Cool, tell us about some of your British DJ Heroes and influences in general?
Memotone: I don’t know if I really have any DJ hero’s. I think the best DJ set I’ve ever seen was probably N-type though. A seriously good DJ. I don’t really
go to see DJ’s any more. If I do it’s usually grime, which I love. Kahn and Neek doing a grime set, unashamed, unrelenting. I’m happy with that. I went to the DMZ 8th Birthday in London and had such a good night. That’s my sort of club night. It a tunnel somewhere, sweat dripping from the ceiling, listening to intense bass weight, noise and heavy beats. Back in the day Hatcha was a favourite of mine. Pretty much all the dubstep (2006-2008) DJ’s had me going at one point or another. It was a time that I often compare to what it must have been like growing up in the 60’s. It really felt like something new that we were part of. Like something only a few of us really hooked into and was special to that select group. Following each release as if it was going to lead us to a completely fresh place every time. I’ve not experienced that feeling again since, but I think that might be due, not only to the music that was being made at the time, but also my age (16-18).
Soosh: When i was a teenager and at uni I was heavy into jungle music, obviously i’ve moved on from there. British heroes hmmm, I think a lot of musical education came from nights like Optimo in Glasgow. Mary Anne Hobbes is a def legend for pushing so many underground sounds on mainstream radio. Four Tet as well, caught him a good few times, always fresh! Gilles Peterson would def be up there, don’t follow him so much these days but he is a def influence. I think these days I don’t really follow too many dj’s, I’m more into seeing acts live, so yeah the DJ is becoming a bit redundant to me! Having said that people like Tom Ravenscroft on BBC 6 and Nick Lumscombe on late junction always play a fine selection.
And what’s on the cards in the immediate future?
Memotone: The immediate future see’s the release of the Memoosh album via Project Mooncircle at the beginning of October, lots of work to try and earn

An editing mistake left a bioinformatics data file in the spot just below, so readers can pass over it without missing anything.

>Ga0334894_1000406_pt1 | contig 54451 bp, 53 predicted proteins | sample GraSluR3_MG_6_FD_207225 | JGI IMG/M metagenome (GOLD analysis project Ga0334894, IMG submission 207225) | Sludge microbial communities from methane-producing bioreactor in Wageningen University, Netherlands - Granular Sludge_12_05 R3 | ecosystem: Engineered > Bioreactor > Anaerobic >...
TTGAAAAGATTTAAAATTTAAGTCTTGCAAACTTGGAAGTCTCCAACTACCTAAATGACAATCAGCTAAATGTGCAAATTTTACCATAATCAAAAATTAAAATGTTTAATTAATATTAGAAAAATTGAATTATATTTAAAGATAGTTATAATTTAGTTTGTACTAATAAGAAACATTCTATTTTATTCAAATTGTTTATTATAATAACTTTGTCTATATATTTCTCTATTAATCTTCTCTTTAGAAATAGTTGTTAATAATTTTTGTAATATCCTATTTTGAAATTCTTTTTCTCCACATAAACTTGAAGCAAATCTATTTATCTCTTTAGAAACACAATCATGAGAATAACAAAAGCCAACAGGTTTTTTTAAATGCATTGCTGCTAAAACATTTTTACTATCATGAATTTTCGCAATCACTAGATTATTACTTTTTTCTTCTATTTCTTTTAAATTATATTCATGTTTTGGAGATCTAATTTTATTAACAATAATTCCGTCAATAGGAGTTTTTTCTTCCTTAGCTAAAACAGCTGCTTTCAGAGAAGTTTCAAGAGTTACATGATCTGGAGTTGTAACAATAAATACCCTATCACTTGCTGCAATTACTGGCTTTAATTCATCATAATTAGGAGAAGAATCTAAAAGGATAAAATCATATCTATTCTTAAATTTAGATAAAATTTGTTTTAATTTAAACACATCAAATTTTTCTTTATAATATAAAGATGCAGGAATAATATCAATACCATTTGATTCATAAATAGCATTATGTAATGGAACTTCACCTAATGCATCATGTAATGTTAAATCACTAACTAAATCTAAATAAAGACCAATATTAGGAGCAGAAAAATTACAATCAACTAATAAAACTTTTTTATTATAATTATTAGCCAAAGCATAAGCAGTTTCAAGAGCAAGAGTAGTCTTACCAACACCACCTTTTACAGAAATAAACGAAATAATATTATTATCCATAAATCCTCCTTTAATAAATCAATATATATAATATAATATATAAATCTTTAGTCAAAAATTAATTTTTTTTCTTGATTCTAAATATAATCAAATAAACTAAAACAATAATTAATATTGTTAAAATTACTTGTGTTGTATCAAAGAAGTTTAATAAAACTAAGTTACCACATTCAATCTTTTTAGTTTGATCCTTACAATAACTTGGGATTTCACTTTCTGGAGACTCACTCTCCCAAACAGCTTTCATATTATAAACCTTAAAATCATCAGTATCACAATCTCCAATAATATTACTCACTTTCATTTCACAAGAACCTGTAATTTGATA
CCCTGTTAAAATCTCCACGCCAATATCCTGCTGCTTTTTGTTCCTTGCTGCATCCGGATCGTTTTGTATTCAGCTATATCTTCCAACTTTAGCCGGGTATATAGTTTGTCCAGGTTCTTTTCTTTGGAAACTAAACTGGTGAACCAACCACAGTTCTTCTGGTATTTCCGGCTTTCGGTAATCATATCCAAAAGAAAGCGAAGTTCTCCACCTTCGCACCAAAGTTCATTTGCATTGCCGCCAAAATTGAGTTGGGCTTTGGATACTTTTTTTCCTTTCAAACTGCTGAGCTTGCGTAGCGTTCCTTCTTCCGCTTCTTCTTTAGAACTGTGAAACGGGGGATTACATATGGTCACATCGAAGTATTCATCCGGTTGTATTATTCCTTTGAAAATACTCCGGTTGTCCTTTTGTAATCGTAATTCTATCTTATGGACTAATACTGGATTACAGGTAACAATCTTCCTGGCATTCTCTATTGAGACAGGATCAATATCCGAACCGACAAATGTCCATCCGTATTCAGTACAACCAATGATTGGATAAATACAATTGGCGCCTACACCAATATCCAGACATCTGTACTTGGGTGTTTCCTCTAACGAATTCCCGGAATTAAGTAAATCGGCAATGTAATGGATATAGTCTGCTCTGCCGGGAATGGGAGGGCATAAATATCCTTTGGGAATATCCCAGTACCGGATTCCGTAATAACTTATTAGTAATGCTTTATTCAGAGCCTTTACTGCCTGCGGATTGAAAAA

Money. (I do bespoke composition as an earner on the side.) I’m also producing an album for a vocalist – which I can’t say too much about at the moment but should be good – and working on my own Memotone album. Oh, and trying to find a suitable label to release my Wy project (solo vocal stuff I mentioned earlier.) Other than that I will be gigging and no doubt writing all sorts of music which I may or may not ever release because I tend to have an endless need to create. I also do a lot of drawing, so no doubt I’ll be doing that as well. Along with trying to live life like most people do.
Soosh: Looking forward to the Memoosh album coming out next month first and foremost! Hopefully playing some gigs in the coming months, and getting stuck into my new solo works, which are half finished! Music music music!!!
And finally, where is the best place in the world you have DJ’d and why?
Memotone: I don’t actually DJ myself. I exclusively play full live sets, no laptop. I guess it’s because I’m a musician first and producer second. But I really enjoyed playing in a club/cinema/studio called WORM in Rotterdam for a night called Soirée Urthonà. Rotterdam itself wasn’t entirely inspiring; having been fairly well flattened in the war it’s resulted in a lot of new buildings. But the venue, crowd and atmosphere were perfect. My hosts were beautiful people who I shall never forget. I stayed up with one of the promoters until 6 in the morning, listening through his vast music collection, drinking from his vast spirits collection and generally indulging in his company and home comforts. We ended the night with “Spem in Alium” by Thomas Tallis as the sun rose over the city. It was one of those experiences that you could spend a lifetime chasing.
Soosh: My favourite place would be Bologna, Italy late 2012. It was my first gig abroad in some converted church/theatre place. I have no idea how they let club nights happen in such magical places over there, what with planning permission etc mental really! Playing to over 500 crazy Italians totally into the music, an experience I will never forget! And they were the best hosts, was treated like family over there!